Israel needs to address issues such as its governance if it wants to maintain its credit rating, a Standard & Poor's analyst from the team that determines Israel's rating said yesterday.
"Israel's recent credit rating increases, in 2007 and 2011, went against the trend of downgrading countries over those years, and reflected an absolute and relative increase in Israel's financial strength. This was a result of three main trends: quick economic growth, a positive balance of payments and the reduction of government debt," said Standard & Poor's main analyst for Israel's credit ranking, Elliot Hentov, at a meeting with capital market players yesterday morning.
In order to maintain its ranking, Israel has to address several issues: "The weaknesses that still exist in the governance structure, the geopolitical and security situation, the budget balance and the national debt," said Hentov, S&P's associate director of sovereign ratings in Europe and the Middle East.
"Success brings on other risks and challenges, namely a bubble in asset processes, an influx of foreign money and the appreciation of the local currency," he said.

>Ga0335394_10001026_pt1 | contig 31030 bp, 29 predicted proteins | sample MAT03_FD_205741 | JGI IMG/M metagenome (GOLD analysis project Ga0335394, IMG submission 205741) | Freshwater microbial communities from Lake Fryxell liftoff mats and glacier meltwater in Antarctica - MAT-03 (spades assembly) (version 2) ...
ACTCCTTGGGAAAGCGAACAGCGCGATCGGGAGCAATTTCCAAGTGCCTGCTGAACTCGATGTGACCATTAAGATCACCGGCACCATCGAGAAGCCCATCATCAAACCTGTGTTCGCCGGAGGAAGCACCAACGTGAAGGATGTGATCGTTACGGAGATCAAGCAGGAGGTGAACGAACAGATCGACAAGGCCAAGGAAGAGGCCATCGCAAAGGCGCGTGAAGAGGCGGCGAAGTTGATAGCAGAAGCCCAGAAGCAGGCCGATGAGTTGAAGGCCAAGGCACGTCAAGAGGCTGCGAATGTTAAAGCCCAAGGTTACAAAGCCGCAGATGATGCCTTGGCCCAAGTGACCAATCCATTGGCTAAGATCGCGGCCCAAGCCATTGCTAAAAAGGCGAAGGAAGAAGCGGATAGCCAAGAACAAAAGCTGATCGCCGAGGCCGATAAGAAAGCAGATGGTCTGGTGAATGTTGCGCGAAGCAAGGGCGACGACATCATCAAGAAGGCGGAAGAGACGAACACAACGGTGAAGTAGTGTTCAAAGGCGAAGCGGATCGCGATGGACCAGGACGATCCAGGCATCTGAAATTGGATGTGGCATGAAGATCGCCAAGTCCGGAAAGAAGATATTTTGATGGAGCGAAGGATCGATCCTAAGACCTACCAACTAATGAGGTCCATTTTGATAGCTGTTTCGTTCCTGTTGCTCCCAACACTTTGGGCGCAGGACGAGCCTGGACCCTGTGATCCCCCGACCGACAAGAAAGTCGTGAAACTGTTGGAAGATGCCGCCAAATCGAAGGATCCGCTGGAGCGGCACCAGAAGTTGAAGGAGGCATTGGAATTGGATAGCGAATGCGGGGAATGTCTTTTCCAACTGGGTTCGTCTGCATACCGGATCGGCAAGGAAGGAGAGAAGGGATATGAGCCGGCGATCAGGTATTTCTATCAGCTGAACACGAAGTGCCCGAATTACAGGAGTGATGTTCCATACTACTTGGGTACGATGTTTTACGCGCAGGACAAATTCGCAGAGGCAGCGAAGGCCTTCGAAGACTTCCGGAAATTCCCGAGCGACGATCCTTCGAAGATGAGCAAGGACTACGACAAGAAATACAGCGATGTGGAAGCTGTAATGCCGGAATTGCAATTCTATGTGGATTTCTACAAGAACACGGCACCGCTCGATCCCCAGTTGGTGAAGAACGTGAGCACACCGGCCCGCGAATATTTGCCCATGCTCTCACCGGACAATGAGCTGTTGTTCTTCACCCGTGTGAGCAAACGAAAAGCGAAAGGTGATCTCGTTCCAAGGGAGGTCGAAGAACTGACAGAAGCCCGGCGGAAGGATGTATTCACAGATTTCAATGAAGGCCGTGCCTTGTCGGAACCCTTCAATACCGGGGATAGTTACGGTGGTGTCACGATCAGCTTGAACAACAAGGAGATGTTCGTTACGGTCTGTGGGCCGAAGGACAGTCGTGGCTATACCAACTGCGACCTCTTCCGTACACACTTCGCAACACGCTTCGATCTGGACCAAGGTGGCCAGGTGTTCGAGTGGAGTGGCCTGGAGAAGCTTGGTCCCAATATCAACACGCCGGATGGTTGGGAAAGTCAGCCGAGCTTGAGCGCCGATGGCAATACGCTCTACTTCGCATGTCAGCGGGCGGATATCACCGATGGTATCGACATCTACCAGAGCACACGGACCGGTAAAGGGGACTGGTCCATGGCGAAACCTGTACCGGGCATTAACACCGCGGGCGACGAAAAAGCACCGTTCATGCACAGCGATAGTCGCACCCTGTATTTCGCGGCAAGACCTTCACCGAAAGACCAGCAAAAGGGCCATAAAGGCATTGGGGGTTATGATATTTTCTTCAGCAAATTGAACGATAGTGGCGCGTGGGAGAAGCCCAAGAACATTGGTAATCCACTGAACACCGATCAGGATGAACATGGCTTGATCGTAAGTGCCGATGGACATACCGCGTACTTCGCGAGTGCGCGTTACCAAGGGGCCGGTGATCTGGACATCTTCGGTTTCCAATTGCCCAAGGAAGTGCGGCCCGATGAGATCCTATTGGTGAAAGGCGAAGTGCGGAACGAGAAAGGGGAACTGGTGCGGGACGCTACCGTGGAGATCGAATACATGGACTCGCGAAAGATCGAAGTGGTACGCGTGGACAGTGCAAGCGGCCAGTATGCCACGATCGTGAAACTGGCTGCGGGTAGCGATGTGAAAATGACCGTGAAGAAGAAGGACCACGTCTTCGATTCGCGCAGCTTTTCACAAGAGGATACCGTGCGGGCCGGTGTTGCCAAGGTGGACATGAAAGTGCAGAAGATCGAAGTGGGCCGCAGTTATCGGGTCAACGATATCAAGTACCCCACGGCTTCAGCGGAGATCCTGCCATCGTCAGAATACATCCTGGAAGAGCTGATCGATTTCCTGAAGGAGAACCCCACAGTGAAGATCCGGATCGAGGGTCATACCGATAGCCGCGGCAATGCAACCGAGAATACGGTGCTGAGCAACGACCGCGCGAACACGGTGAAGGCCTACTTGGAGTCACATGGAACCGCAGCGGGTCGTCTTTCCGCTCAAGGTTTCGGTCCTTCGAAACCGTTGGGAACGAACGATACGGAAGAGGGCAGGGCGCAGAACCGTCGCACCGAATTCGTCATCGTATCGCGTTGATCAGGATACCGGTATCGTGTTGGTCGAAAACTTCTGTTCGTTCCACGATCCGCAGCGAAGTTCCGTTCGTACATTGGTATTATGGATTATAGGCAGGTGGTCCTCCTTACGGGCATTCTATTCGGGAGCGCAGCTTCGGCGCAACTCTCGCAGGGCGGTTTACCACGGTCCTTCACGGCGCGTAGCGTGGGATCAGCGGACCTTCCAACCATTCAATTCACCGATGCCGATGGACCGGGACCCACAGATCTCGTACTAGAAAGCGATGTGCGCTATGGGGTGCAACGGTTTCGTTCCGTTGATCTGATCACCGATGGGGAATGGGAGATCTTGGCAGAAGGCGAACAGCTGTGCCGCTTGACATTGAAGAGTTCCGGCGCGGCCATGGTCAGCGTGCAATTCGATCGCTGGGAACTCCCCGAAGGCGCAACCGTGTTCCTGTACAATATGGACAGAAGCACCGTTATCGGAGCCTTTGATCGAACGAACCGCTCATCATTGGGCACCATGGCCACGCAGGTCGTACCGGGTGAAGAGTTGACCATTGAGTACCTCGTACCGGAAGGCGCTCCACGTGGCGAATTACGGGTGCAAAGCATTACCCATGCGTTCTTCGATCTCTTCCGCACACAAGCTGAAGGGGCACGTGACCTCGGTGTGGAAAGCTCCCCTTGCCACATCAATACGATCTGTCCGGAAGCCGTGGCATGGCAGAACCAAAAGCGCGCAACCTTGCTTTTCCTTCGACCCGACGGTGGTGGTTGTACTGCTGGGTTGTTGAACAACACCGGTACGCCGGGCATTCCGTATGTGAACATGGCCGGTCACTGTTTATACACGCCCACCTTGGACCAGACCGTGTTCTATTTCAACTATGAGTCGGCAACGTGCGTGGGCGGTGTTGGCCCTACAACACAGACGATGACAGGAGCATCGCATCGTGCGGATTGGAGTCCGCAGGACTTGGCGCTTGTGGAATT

"All these can harm stability and limit the Bank of Israel's monetary flexibility," he added.
Yuval Torbati, a manager in company rankings at S&P Maalot, addressed the connection between corporate credit rankings and the country's ranking. S&P Maalot is a fully-owned subsidiary of the global Standard & Poor's.
"Contrary to the commonly held opinion, a company can have a higher ranking than the country in which it is located," he said. Currently, 137 companies in 22 countries fall into this category, he said. They include Canon in Japan, Tata in India and Microsoft in the United States.
"In Israel this phenomenon doesn't exist due to the fact that there aren't Israeli companies whose status justifies this," he said. "Therefore, Israel's current credit rating, which is relatively high in global terms, is not a limiting factor in Israeli companies' credit ranking on a national or global level."
In May, Standard & Poor's lowered Israel’s local-currency credit rating but left its foreign-currency credit rating unchanged.
The foreign-currency rating was confirmed at A+, with a Stable outlook. But the local-currency rating, which had previously been higher, was cut to the same level as the foreign-currency rating, A+.